Benefit of the doubt

The Daily Mail‘s “Grr, people on benefits are scroungers, grr” story for today is “The 100,000 under-24s living on state benefits because they claim they’re too ill to work” (technically that should be under-25s, since the data includes 24 year olds).

The Daily Mail claims this number is “staggering”. Is it?

Well, according to the National Offices of Statistics population pyramids (make sure you set the year slider to “2010”), the population of the UK aged between 18-24 is just a shade under 6 million. The “staggering” number of 100,000 people on benefits means just 1 young person in 60 is on incapacity benefit – 1.6%, in other words.

Age-grouped health data is hard to find, but from the looks of it, 2-3% of 16-24 year olds were reported as being in poor health at the 2001 census. So actually it looks like 100,000 out of 6,000,000 is pretty much to be expected.

Although many [incapacity benefit] claimants of all ages are genuinely entitled to the cash through sickness, many have far less claim to the money. Some are on it because they are too fat, get headaches, suffer from indigestion, or because they are prone to blisters.

Except of course that their weight, their migranes, their digestive disorders or their blistering could well be serious enough to warrant them not working still. Also, that line has nothing to do with young people – it’s from an earlier article talking about people of all ages.

But the introduction of tough new medical tests has seen a high number of workshy applicants being rejected – or abandoning their claims altogether.

That strongly suggests millions of existing claimants, who will all be re-tested in the coming years, are actually fit for employment.

A-ha, Daily Mail, are you trying to play the statistics game too now? Well, sadly your effort was poor. I would rate it 3 out of 10.

First of all, without giving us the numbers, we can’t judge whether “millions” will be turned down at all. There are around 2.4 million people on incapacity benefit – virtually all of them would need to be rejected for that line to be true. A throw away reference in the subheadline suggests three-quarters may be turned down, but that number is deeply misleading. It seems to be from this article – which states that 40% of people, under the new strict tests, did not score highly enough to receive benefits. Note that the new system doesn’t simply test fitness to work, but assigns a score based on what they can and can’t do. Someone with a completely debilitating condition, but one which only affects a few tasks, will be still be marked “fit to work” if their disability is insufficiently broad. Not everyone who has been rejected is “workshy”.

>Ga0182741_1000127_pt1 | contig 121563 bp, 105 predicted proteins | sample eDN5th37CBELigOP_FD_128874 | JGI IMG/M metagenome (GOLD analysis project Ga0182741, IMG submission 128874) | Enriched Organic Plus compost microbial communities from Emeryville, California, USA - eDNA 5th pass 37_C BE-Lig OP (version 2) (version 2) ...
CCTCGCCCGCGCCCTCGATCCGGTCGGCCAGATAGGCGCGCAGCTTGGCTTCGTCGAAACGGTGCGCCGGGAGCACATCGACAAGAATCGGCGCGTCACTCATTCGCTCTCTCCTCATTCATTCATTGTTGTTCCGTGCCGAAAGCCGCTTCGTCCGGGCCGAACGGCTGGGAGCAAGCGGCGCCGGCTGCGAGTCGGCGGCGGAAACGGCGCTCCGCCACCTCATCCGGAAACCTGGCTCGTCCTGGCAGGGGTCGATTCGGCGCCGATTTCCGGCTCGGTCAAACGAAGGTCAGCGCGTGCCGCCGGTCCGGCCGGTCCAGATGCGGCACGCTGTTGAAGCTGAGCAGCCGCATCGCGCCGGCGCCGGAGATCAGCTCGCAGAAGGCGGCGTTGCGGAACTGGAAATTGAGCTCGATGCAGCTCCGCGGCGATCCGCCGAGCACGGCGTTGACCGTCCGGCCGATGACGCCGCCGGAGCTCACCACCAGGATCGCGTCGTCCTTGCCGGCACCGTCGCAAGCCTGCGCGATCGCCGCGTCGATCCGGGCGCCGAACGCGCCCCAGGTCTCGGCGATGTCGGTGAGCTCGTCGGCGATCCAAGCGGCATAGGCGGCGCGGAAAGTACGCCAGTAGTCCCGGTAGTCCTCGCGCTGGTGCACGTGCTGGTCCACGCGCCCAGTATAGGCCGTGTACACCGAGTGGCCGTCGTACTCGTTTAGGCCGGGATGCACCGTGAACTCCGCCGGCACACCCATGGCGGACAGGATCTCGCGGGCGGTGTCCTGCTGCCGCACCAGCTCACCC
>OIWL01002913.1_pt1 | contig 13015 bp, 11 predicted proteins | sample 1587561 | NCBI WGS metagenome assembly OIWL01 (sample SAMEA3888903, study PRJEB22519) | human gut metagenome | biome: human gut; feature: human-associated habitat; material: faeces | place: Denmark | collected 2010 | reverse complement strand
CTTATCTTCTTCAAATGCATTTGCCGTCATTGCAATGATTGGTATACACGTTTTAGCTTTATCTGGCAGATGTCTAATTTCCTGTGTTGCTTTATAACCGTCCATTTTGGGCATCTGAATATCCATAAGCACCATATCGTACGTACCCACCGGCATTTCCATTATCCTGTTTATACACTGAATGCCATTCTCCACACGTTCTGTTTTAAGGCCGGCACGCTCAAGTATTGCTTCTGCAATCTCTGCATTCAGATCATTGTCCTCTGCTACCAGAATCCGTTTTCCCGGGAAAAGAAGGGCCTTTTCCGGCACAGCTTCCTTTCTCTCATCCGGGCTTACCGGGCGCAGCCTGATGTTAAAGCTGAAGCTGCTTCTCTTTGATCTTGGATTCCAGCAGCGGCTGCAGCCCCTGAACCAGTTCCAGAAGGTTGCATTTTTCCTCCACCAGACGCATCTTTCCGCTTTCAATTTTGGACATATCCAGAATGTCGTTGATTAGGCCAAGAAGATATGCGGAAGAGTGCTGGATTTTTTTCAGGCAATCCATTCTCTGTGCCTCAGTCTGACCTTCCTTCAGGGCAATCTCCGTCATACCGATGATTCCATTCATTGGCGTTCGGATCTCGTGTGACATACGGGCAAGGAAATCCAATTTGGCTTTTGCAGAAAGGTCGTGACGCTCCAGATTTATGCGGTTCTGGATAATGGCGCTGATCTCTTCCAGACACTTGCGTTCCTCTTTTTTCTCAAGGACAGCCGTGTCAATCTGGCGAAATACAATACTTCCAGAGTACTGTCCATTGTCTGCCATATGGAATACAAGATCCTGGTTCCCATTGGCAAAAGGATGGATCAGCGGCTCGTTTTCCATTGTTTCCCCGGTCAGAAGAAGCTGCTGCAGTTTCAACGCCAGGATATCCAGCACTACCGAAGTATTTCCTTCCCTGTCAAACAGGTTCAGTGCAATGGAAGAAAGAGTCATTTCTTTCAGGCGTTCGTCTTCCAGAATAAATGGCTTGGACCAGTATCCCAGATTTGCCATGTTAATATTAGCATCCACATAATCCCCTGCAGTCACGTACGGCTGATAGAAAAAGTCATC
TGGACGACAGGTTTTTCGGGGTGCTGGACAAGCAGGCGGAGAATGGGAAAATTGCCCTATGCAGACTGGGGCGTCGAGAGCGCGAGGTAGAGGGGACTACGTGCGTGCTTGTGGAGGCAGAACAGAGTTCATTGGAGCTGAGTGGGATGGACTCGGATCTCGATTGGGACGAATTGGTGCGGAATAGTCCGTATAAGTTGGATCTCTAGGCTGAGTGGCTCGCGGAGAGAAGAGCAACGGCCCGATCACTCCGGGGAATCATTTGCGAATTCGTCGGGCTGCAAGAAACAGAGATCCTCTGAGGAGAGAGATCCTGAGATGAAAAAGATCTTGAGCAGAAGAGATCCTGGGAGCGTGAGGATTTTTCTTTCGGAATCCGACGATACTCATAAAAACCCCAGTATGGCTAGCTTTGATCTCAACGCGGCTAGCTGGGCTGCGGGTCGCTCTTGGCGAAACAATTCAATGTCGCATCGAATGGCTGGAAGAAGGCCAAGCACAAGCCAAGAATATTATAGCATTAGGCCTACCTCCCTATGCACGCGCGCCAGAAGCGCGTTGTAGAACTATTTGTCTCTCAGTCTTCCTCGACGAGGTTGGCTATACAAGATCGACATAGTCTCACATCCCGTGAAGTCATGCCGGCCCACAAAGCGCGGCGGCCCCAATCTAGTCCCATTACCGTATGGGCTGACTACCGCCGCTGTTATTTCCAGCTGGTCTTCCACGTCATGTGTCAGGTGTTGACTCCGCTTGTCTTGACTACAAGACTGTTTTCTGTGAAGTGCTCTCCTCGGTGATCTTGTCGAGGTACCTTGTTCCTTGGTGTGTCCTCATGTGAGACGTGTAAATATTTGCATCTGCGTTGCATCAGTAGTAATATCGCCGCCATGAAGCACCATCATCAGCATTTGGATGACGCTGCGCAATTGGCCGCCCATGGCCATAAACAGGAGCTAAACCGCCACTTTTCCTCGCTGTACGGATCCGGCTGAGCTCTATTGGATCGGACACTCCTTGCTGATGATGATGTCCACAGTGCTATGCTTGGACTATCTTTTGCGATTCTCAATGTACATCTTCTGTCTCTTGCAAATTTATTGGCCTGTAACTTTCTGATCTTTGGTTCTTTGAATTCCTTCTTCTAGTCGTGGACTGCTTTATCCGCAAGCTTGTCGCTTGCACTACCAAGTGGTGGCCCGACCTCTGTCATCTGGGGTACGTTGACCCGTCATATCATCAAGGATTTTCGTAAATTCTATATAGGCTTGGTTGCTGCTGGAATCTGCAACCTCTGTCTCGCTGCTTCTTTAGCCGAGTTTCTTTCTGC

Finally, plenty of people with genuine conditions will have abandoned claims for one reason or another. Going for medical tests is invasive and stressful, and particularly for people with mental health issues or learning difficulties, the stress and unnecessary effort surrounding the tests may put them off seeking benefits – without pushing them into work or providing them with an alternative source of income.

Right. I’m off to London for a bit. Comments will probably get stuck in moderation limbo for a few days. Sorry.

  1. #1 by Jamie on Wednesday, 4th August 2010 - 14:32 GMT+0100

    There’s also the fact that about 40% of appeals against being found ‘fit to work’ are accepted – page 11 here:

    (You’ve missed the link to the article stating that 40% of people didn’t score highly enough to receive benefits, by the way.)

    • #2 by atomicspin on Saturday, 7th August 2010 - 20:26 GMT+0100

      Thanks for the correction.

      That link in your comment seems to go to the wrong place – I couldn’t find anything about benefits in that. Still, interesting.

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